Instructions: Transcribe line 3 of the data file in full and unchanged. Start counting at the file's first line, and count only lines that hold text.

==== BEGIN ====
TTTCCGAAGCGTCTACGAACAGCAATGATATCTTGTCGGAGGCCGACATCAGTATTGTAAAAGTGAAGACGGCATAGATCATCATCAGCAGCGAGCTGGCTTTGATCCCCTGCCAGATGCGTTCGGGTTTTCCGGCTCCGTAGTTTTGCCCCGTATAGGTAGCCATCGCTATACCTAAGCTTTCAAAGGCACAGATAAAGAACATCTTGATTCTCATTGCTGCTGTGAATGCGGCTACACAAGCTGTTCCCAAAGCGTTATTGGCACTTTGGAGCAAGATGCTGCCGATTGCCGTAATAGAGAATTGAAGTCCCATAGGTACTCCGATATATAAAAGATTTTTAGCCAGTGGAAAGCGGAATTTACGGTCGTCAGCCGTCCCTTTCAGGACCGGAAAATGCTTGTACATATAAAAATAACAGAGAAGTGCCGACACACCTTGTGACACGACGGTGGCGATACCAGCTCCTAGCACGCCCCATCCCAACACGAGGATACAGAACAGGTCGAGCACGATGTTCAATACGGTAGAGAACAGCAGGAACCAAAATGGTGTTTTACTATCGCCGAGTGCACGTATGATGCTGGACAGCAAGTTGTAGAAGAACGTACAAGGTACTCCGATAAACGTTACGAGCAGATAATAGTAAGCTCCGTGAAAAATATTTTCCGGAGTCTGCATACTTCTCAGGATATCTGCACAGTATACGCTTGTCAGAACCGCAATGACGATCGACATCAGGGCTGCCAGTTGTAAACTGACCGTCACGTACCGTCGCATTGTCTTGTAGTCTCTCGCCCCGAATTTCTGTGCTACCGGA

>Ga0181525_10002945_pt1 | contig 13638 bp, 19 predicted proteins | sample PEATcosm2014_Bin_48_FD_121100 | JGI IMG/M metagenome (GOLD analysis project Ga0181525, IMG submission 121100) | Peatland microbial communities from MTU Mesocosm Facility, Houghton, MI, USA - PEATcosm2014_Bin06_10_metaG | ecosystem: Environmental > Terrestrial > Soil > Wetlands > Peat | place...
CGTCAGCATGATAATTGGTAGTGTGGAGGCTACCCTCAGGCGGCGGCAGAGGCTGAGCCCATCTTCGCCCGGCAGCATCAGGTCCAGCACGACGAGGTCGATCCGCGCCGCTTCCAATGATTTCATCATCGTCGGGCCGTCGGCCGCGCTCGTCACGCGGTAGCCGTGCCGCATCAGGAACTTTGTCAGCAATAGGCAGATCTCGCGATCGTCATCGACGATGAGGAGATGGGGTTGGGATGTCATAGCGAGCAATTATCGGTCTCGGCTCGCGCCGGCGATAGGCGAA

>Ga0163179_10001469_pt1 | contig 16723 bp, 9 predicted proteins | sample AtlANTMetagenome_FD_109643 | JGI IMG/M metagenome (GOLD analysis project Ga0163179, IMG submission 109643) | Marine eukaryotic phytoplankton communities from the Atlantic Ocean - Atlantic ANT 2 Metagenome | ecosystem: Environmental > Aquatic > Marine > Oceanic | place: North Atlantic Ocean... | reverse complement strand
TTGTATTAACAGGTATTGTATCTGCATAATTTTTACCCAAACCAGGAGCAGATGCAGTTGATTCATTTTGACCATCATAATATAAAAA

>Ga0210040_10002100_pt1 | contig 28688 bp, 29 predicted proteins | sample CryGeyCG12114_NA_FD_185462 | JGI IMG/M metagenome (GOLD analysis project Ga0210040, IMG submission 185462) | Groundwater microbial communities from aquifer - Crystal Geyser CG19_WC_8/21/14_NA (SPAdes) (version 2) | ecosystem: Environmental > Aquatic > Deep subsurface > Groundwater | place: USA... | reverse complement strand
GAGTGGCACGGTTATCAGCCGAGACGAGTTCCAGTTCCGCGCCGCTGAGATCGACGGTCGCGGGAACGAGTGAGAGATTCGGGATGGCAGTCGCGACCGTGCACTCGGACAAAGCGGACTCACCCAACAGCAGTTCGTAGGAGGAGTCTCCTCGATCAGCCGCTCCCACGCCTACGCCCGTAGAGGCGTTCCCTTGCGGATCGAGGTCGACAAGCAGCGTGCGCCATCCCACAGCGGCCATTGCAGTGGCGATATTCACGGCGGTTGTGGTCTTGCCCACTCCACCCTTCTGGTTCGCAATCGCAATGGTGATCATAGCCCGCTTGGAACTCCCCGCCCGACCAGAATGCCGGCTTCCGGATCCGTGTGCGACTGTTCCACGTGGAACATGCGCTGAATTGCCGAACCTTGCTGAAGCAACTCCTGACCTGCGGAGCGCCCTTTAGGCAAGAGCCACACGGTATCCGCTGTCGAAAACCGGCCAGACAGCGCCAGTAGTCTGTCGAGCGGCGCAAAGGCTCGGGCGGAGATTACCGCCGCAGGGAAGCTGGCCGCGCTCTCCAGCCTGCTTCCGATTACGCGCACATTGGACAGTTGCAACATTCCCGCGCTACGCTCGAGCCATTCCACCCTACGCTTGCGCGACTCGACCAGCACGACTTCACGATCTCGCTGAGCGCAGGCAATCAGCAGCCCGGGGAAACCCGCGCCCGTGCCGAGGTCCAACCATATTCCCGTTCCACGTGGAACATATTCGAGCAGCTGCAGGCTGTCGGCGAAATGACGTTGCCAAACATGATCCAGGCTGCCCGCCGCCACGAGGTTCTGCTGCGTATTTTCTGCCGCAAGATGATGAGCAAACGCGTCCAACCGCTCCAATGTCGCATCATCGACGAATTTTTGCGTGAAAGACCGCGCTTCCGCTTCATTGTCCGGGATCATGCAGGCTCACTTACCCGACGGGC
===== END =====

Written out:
CGTCAGCATGATAATTGGTAGTGTGGAGGCTACCCTCAGGCGGCGGCAGAGGCTGAGCCCATCTTCGCCCGGCAGCATCAGGTCCAGCACGACGAGGTCGATCCGCGCCGCTTCCAATGATTTCATCATCGTCGGGCCGTCGGCCGCGCTCGTCACGCGGTAGCCGTGCCGCATCAGGAACTTTGTCAGCAATAGGCAGATCTCGCGATCGTCATCGACGATGAGGAGATGGGGTTGGGATGTCATAGCGAGCAATTATCGGTCTCGGCTCGCGCCGGCGATAGGCGAA